Scott Chambers’s remarkable performance in Chicken is utterly believable

Scott Chambers’s remarkable performance in Chicken is utterly believable

Robert Tanitch reviews the latest DVDs

Chicken (Network). A 15-year-old (Scott Chambers) with unspecified learning difficulties lives with his volatile elder brother (Morgan Watkins) in a grotty caravan in the middle of a rich and luscious countryside. His best friend is his pet chicken, to whom he talks constantly. He is befriended by a girl (Yasmin Paige). This low-budget British film has won awards at film festivals but has had a very limited theatrical release. Hopefully, the release of this DVD will finally give Scott Chambers and the director, Joe Stephenson, the exposure they so richly deserve and win them more admirers and more opportunities. Chambers’s remarkable performance, timid, humble, childlike, vulnerable, is physically and vocally so right. He is utterly believable.


Miss Sloane (Entertainment One) is an American political thriller efficiently directed by John Madden. Jessica Chastain plays an obsessive Washington lobbyist, an intelligent, ambitious, ruthless, hard-as-granite maverick. Deeply competitive, career-driven, she is only interested in winning, regardless of the cost to herself and her team. Viewers will be on her side since she is fighting the gun lobby and the Second Amendment (the right to bear Arms). Chastain is a forceful presence who keeps you watching through an incoherent plot and a congregational hearing. She exercises her right (Fifth Amendment) and refuses to answer questions in order to avoid incriminating herself.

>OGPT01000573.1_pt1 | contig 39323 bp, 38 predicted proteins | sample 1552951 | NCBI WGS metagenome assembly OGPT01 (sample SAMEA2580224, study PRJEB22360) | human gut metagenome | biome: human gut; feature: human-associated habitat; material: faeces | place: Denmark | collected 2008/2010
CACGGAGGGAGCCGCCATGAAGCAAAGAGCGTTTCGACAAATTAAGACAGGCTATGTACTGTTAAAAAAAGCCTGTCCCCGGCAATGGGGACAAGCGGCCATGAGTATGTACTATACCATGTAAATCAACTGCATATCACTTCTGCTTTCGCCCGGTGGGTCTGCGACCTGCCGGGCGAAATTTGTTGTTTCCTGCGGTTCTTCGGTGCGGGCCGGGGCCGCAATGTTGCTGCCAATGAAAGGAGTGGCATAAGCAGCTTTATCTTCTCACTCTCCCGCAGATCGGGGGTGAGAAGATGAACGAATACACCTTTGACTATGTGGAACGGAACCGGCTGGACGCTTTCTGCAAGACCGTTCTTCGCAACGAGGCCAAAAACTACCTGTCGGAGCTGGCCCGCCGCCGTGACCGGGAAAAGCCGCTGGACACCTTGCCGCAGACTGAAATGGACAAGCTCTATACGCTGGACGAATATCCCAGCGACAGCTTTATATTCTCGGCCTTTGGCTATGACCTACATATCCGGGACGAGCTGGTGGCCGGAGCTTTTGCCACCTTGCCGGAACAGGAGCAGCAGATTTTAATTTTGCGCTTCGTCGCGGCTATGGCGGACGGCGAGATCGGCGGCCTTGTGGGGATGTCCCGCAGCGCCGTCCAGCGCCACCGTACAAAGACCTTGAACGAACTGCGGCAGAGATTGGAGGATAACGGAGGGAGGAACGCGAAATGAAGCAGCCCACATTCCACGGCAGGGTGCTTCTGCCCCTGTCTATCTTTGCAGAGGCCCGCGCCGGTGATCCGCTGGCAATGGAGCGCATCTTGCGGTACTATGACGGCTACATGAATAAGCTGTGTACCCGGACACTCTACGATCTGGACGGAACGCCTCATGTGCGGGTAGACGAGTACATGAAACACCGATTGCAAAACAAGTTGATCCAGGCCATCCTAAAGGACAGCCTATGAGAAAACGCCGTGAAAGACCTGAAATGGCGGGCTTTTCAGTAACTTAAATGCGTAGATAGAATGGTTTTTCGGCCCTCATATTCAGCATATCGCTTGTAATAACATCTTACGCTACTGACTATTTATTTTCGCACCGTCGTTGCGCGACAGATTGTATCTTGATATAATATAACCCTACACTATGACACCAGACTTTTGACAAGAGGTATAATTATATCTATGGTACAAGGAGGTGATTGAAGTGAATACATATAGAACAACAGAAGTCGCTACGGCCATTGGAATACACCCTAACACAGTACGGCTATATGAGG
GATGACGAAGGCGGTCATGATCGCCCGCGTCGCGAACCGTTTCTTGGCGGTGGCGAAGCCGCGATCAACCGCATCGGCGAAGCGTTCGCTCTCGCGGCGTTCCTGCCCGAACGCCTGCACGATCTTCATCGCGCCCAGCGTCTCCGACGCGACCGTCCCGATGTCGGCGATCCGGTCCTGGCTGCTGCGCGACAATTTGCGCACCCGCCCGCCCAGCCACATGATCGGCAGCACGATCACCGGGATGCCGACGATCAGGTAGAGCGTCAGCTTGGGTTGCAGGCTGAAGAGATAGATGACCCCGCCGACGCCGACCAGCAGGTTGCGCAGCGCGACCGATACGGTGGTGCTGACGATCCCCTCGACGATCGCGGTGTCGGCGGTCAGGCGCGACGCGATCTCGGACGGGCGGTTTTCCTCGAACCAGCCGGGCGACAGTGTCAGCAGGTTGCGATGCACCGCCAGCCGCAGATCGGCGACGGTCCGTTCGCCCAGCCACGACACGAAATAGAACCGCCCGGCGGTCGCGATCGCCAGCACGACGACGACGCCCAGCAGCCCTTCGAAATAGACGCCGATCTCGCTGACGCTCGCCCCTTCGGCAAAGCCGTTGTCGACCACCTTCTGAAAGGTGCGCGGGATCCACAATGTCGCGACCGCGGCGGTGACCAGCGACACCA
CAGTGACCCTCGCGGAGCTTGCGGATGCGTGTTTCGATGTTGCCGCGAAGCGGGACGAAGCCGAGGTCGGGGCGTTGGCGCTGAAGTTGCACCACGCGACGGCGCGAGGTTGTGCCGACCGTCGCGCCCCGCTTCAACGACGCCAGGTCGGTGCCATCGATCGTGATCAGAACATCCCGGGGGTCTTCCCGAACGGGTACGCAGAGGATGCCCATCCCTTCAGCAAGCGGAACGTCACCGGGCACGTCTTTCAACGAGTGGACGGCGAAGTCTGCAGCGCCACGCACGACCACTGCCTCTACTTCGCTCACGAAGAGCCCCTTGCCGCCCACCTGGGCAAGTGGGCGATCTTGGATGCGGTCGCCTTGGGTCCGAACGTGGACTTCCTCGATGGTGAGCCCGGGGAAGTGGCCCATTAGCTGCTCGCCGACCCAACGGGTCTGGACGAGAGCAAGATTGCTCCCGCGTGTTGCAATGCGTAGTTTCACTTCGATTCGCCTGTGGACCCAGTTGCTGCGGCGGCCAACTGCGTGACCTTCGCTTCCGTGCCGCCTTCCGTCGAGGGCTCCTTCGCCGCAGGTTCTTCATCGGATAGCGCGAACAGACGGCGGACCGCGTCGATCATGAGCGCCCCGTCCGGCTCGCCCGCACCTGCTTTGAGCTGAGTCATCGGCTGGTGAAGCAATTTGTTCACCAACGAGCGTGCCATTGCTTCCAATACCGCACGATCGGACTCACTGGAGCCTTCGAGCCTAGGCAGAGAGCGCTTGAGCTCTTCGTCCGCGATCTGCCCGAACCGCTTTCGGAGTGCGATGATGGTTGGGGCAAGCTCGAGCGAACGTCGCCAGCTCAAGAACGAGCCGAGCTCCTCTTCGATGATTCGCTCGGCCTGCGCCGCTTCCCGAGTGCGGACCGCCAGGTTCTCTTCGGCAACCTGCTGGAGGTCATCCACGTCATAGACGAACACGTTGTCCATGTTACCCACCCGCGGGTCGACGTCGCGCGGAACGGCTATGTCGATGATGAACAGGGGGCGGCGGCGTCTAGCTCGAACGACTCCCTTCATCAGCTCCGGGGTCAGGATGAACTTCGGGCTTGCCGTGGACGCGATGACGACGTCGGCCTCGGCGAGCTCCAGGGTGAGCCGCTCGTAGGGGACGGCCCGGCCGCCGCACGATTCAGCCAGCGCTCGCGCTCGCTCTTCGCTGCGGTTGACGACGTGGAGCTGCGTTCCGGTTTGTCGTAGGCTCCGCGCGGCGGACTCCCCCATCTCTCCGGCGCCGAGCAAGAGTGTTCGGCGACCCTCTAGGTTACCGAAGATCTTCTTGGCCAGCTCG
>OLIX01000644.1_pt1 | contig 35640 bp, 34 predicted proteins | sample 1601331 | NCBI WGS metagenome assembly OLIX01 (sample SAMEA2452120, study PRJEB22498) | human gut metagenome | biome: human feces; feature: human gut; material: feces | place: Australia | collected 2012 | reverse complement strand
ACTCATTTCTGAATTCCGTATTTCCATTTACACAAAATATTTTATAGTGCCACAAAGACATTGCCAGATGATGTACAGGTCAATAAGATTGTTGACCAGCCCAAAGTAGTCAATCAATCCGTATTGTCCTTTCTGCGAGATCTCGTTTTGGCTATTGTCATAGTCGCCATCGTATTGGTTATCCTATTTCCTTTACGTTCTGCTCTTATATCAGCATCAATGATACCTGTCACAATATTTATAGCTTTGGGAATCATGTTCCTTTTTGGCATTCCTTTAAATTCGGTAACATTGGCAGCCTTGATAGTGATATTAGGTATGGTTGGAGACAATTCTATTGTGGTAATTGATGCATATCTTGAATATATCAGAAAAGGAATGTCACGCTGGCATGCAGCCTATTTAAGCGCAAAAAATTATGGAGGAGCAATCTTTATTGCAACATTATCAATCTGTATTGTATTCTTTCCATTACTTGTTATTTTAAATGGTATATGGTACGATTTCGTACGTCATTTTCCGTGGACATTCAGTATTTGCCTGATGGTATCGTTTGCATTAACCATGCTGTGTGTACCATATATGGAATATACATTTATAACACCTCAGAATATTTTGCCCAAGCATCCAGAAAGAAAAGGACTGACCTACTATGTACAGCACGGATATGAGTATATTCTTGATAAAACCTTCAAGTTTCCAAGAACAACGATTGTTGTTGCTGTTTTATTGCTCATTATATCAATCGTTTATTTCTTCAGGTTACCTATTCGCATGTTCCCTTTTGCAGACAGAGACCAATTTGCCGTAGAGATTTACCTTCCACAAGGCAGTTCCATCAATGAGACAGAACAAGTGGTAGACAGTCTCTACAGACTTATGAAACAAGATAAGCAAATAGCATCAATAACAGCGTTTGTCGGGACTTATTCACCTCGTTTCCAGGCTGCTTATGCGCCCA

Suntan (Eureka). Argyris Papadimitropoulos describes his film as “a coming of middle-age film” and the downward trajectory is cringe-making.. A 42-year-old doctor (Makis Papadimitriou) comes to a Greek Island to work, leaving behind some unnamed emotional mess. Lonely, he hangs out with the tourists, hedonists, drinking, partying, clubbing youngsters in their early twenties, who swim and play on the beach in the nude. The embarrassing contrast between the haves (golden, naked, beautiful, cavorting young bodies) and the have-nots (chubby, hairy white, unattractive, sagging middle-aged flesh) is emphasised all the time. The doctor becomes obsessed with a young woman, neglects his surgery and is humiliated. Papadimitriou is convincingly embarrassing.


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